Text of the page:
The Anatomy of Melancholy was a book written by Robert Burton, first published in 1621. In the nineteenth century, one Democritus Junior updated that work. Now in August 2015, here is an excerpt of text from the Universal Library's own version, titled Melodius, which nearly mimics Mr. Burton's words letter-by-letter. In it we find the contemplation of the variation of letters in such a manner as to be impossible to fit in one universe.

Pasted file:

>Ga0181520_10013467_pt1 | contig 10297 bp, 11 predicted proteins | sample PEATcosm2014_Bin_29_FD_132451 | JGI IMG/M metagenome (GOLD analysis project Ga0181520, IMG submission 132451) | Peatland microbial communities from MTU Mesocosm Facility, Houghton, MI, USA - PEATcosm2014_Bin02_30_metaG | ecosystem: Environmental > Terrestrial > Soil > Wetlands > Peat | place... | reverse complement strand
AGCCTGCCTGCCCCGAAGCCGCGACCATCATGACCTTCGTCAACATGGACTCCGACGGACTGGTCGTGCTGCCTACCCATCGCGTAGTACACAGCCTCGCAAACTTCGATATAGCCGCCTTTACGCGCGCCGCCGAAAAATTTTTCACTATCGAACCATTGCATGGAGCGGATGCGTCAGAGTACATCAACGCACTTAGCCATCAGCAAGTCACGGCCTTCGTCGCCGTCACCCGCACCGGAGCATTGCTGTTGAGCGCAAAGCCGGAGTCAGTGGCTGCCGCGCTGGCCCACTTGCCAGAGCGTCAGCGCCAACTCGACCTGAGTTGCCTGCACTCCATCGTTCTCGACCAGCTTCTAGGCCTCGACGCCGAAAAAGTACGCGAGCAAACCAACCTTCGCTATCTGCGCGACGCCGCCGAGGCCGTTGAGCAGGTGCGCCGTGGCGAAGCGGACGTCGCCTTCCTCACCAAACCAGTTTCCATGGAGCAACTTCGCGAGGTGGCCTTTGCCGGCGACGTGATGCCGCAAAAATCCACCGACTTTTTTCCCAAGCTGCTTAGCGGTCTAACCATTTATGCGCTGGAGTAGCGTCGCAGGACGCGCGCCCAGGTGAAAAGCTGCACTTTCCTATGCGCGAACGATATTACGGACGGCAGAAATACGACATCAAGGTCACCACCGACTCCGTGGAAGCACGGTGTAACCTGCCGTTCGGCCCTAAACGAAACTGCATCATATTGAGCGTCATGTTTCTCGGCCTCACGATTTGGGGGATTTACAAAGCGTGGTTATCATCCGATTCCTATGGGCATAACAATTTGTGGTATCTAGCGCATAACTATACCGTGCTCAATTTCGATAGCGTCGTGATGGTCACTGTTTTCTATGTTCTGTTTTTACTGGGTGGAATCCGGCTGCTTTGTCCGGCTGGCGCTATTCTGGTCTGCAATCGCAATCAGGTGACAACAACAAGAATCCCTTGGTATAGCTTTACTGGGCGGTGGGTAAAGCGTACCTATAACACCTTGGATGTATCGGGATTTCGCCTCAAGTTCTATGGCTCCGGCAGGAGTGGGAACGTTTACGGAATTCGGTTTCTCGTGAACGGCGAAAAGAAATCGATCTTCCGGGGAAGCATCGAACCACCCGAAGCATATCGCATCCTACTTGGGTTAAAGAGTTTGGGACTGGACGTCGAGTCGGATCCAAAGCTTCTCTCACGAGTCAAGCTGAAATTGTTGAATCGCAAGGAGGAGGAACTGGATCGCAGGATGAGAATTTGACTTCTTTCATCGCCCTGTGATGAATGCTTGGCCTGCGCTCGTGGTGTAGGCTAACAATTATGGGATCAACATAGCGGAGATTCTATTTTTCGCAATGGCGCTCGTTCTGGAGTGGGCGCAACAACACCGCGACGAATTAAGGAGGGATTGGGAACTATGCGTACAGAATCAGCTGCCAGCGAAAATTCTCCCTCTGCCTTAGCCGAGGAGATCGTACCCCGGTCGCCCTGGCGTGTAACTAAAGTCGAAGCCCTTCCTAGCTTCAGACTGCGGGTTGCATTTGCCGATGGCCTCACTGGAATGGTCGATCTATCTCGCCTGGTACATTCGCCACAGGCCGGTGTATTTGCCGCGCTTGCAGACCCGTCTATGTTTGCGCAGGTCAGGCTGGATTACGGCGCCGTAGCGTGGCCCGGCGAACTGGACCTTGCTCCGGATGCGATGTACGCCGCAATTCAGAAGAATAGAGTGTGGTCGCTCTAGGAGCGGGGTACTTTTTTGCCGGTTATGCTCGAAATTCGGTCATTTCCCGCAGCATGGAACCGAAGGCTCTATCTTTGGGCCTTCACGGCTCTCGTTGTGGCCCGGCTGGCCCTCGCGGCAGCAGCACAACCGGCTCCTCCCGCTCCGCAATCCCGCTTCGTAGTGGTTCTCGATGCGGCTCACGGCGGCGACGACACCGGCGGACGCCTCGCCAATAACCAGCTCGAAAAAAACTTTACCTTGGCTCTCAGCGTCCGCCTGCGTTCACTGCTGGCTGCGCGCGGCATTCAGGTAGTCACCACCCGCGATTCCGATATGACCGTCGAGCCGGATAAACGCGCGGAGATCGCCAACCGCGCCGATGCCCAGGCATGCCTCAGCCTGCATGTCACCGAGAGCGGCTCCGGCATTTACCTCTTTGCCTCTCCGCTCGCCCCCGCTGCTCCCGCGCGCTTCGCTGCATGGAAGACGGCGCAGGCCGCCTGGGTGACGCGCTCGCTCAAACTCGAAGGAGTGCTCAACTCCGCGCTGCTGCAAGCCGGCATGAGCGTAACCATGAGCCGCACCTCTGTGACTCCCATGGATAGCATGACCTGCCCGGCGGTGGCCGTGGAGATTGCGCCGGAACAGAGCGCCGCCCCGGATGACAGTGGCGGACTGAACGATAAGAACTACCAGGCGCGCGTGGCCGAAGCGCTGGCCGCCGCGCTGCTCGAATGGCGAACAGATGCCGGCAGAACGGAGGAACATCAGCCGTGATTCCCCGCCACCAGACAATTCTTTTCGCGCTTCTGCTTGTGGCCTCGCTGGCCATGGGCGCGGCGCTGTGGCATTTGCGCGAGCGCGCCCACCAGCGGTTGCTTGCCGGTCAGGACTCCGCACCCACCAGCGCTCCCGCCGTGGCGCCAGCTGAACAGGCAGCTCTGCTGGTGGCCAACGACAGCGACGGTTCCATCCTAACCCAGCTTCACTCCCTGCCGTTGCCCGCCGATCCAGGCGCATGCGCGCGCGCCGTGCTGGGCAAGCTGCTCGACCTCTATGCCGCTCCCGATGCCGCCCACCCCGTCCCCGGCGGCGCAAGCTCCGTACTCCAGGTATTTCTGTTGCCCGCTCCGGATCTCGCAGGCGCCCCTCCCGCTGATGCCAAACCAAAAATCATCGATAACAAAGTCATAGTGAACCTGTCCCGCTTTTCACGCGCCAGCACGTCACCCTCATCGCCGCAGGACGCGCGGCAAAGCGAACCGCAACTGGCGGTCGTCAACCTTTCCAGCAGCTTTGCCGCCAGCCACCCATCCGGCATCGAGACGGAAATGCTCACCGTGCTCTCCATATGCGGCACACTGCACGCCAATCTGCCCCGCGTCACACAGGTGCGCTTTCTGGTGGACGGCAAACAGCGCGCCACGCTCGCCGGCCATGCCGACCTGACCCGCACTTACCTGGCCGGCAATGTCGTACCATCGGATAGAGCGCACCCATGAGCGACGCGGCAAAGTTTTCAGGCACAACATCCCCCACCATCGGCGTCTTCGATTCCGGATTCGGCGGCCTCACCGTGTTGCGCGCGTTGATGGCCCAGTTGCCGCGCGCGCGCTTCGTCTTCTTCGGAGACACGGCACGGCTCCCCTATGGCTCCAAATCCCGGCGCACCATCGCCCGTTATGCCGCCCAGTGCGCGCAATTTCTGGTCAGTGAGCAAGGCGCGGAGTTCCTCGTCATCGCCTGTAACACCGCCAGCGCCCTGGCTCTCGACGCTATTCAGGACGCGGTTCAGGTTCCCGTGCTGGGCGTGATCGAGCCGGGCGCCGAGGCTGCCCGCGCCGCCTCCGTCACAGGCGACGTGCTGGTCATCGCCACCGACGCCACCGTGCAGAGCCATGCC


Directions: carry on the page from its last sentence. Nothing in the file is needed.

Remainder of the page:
"I would for these causes wish him that, is melancholy to use both human and divine authors, voluntarily to impose some task upon himself, to divert his melancholy thoughts: to study the art of memory, Cosmus Rosselius, Pet. Ravennas, Scenkelius' Detectus, or practise brachygraphy, &c., that will ask a great deal of attention: or let him demonstrate a proposition in Euclid, in his five last books, extract a square root, or study Algebra: than which, as Clavius holds, “in all human disciplines nothing can be more excellent and pleasant, so abstruse and recondite, so bewitching, so miraculous, so ravishing, so easy withal and full of delight,” omnem humanum captum superare videtur. By this means you may define ex ungue leonem, as the diverb is, by his thumb alone the bigness of Hercules, or the true dimensions of the great Colossus, Solomon's temple, and Domitian's amphitheatre out of a little part. By this art you may contemplate the variation of the twenty-three letters, which may be so infinitely varied, that the words complicated and deduced thence will not be contained within the compass of the firmament; . . .."

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